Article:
On October 4, 2018,
Bloomberg Businessweek published an article detailing how China included a tiny microchip on server motherboards in an attempt to bypass corporate security at some major companies, including Amazon and Apple. They described an intricate plot, involving manufacturing plants in China that produced motherboards for Supermicro server hardware. They claim that Amazon noticed the chip, which they reported to US authorities, who have spent over 3 years investigating. The article cites information from insiders at Amazon, Apple, and the Federal government. Newsweek felt this investigative piece, which covers incidents dating back as far as 2015, was important enough that it was the cover story for October 8, 2018.
The story surprised almost nobody in the technology industry. The idea that a Chinese company could be purposely inserting spy technology into products they manufacture is not a far-fetched one. In fact, two Chinese-owned smartphone brands have previously been banned from import into the US over fears that they contained technology designed to spy on US citizens and, hopefully, intercept calls containing sensitive data. To extend the threat from smartphones to servers was a fairly mundane and, frankly, expected.
There are a few in the industry who take particular exception to the story, however; namely, the companies mentioned by name.
Amazon claims that they never knew anything of compromised server hardware and have never been in contact with Federal law enforcement, either in reporting or in questioning, regarding the topic. They say that the only issues they have found regarding Supermicro servers were in a web-based application designed for server management, which was addressed prior to implementing the hardware. They say they have no record of any hardware issues ever being reported for hardware.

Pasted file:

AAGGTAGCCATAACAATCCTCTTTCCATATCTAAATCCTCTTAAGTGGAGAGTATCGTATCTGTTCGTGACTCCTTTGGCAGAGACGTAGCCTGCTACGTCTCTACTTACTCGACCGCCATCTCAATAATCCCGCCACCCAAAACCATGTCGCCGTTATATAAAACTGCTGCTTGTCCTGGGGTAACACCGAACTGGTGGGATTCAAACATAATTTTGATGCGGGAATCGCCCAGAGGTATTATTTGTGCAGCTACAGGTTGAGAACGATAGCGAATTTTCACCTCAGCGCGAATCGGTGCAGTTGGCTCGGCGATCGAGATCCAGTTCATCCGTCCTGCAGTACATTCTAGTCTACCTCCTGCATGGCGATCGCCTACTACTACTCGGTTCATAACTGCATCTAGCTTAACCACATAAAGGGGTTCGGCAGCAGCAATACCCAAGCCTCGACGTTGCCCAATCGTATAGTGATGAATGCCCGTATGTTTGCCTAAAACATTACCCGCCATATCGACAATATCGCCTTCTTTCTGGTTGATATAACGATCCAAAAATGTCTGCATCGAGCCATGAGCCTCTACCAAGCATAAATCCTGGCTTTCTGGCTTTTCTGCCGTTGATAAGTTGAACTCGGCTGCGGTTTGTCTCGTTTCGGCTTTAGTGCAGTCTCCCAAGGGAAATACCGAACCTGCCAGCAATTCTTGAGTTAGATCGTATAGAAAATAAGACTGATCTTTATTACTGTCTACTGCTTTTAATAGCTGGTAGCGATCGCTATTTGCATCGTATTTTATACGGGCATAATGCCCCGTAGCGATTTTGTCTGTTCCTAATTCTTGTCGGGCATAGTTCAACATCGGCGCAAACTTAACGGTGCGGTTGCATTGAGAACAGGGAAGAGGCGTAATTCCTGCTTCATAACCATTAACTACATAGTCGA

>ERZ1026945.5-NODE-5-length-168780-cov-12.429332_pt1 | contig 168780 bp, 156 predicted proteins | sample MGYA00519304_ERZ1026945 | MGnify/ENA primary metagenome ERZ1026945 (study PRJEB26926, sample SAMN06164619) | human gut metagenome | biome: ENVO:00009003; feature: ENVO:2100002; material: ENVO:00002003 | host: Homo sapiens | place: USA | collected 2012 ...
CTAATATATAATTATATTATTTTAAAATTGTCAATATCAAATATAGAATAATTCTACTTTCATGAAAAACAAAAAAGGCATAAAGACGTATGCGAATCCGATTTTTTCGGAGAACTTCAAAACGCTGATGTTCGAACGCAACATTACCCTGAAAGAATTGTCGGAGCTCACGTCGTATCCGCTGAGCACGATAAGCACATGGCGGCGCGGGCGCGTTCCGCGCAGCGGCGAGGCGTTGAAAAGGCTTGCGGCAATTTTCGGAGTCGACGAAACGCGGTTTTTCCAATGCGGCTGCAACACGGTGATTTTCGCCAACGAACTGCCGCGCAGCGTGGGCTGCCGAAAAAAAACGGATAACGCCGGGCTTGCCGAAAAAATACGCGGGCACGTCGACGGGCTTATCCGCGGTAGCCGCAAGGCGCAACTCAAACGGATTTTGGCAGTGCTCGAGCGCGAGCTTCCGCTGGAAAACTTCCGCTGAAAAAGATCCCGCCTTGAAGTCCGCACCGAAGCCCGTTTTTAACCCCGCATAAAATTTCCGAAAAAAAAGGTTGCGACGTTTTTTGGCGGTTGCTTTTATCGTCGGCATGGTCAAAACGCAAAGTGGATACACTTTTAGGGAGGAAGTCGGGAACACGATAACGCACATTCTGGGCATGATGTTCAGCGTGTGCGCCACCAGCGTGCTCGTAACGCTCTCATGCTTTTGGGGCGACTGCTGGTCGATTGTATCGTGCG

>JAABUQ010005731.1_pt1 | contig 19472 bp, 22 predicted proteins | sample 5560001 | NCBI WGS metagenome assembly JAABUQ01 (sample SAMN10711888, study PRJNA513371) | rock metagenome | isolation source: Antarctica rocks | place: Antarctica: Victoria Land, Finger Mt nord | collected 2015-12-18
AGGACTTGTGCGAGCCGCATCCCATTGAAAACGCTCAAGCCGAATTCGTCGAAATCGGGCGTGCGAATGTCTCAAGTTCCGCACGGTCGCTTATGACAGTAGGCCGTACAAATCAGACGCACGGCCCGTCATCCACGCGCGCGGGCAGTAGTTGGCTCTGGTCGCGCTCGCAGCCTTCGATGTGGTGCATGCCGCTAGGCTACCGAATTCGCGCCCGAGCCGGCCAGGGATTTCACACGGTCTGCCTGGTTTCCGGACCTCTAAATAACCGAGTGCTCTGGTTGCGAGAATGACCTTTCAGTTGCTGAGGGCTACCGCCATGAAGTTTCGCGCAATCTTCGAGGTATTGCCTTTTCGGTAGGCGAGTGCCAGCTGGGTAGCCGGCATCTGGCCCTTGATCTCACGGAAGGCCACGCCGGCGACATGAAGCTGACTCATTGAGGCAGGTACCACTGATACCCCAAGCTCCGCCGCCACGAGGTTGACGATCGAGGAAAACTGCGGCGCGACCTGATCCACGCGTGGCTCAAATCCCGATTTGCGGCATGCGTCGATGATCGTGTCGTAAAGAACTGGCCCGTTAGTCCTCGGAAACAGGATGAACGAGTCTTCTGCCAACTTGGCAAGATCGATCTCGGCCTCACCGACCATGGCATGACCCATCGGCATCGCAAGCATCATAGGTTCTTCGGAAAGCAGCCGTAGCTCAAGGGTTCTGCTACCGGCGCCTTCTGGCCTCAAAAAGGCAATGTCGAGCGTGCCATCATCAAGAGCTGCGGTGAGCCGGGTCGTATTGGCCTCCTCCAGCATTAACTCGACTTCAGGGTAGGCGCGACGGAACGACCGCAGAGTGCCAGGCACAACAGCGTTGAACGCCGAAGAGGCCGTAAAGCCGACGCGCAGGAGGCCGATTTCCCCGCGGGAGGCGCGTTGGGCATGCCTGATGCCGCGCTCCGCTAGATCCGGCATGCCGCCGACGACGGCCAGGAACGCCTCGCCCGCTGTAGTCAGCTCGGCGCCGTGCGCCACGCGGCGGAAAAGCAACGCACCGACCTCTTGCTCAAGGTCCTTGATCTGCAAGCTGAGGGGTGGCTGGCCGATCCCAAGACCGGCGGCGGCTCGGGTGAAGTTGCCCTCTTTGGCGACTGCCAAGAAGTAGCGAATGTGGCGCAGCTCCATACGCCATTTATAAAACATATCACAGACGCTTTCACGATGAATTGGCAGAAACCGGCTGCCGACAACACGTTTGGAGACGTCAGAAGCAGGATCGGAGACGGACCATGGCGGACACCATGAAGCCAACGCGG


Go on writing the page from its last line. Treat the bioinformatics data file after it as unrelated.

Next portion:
Apple had a
similar response to the article, claiming that they also never had any hardware incidents with Supermicro and the first they were aware of the concept was when Bloomberg themselves started contacting the company asking questions. They also claim that the fact that the company canceled their contract with Supermicro to purchase over 30,000 servers immediately following the timeline Bloomberg claims would have been the disclosure of the server hacks is unrelated.
This week, Apple CEO Tim Cook, who has taken this story very personally, has upped the denial rhetoric. In fact, he has gone so far as to demand
Bloomberg retract the entire story. He told Buzzfeed, I personally talked to the Bloomberg reporters along with Bruce Sewell, who was then our general counsel. We were very clear with them that this did not happen, and answered all their questions. Each time they brought this up to us, the story changed, and each time we investigated we found nothing...
We turned the company upside down. Email searches, data center records, financial records, shipment records. We really forensically whipped through the company to dig very deep and each time we came back to the same conclusion: This did not happen. There's no truth to this.
For Cook, this seems to be some sort of personal attack, either on his credibility or his intelligence; maybe both. To have employees of Apple being part of the investigation, and 4 Federal agents claiming that Apple both reported and participated in the investigation when he believes that it never happened does not seem to be something that he can heal from. It could have to do with the relationship that Supermicro has with Foxconn, who also manufactures most of Apple's products. A stain on their manufacturing process could leave a stain on all of Apple's hardware and security, which is something that has been in question following a couple of security issues at the company. If Cook had ignored it, no one would even remember the report today, but he keeps picking at it, meaning that it keeps being brought to the top of everyone's minds.
Considering their commitment to the story, it is unlikely that
Bloomberg is going to retract the story, no matter how much noise Cook makes, though anything is possible at this point.
After AT&T won its bid to purchase Time Warner and got government approval to do so, the company has quickly been making changes around their acquisition. The company quickly
made changes at HBO, even while the Department of Justice was renewing their fight against the merger. They have also been offering bundles of their combined services, like DirecTV and wireless service, along with HBO streaming.
The newest move for the company is to create yet
another streaming service. This move is likely the public confirmation of a streaming service mentioned in court in April. The service will feature the company's own content, including CNN and HBO, as well as content from partners, such as DC Comics. According to John Stankey, CEO of WarnerMedia (formerly Time Warner), Our service will start with HBO and the genre defining programming that viewers crave. On top of that we will package content from Turner and Warner Bros. with their deep brand connections that touch both diverse interests and mass audiences.
That certainly makes this new service sound similar to the business model of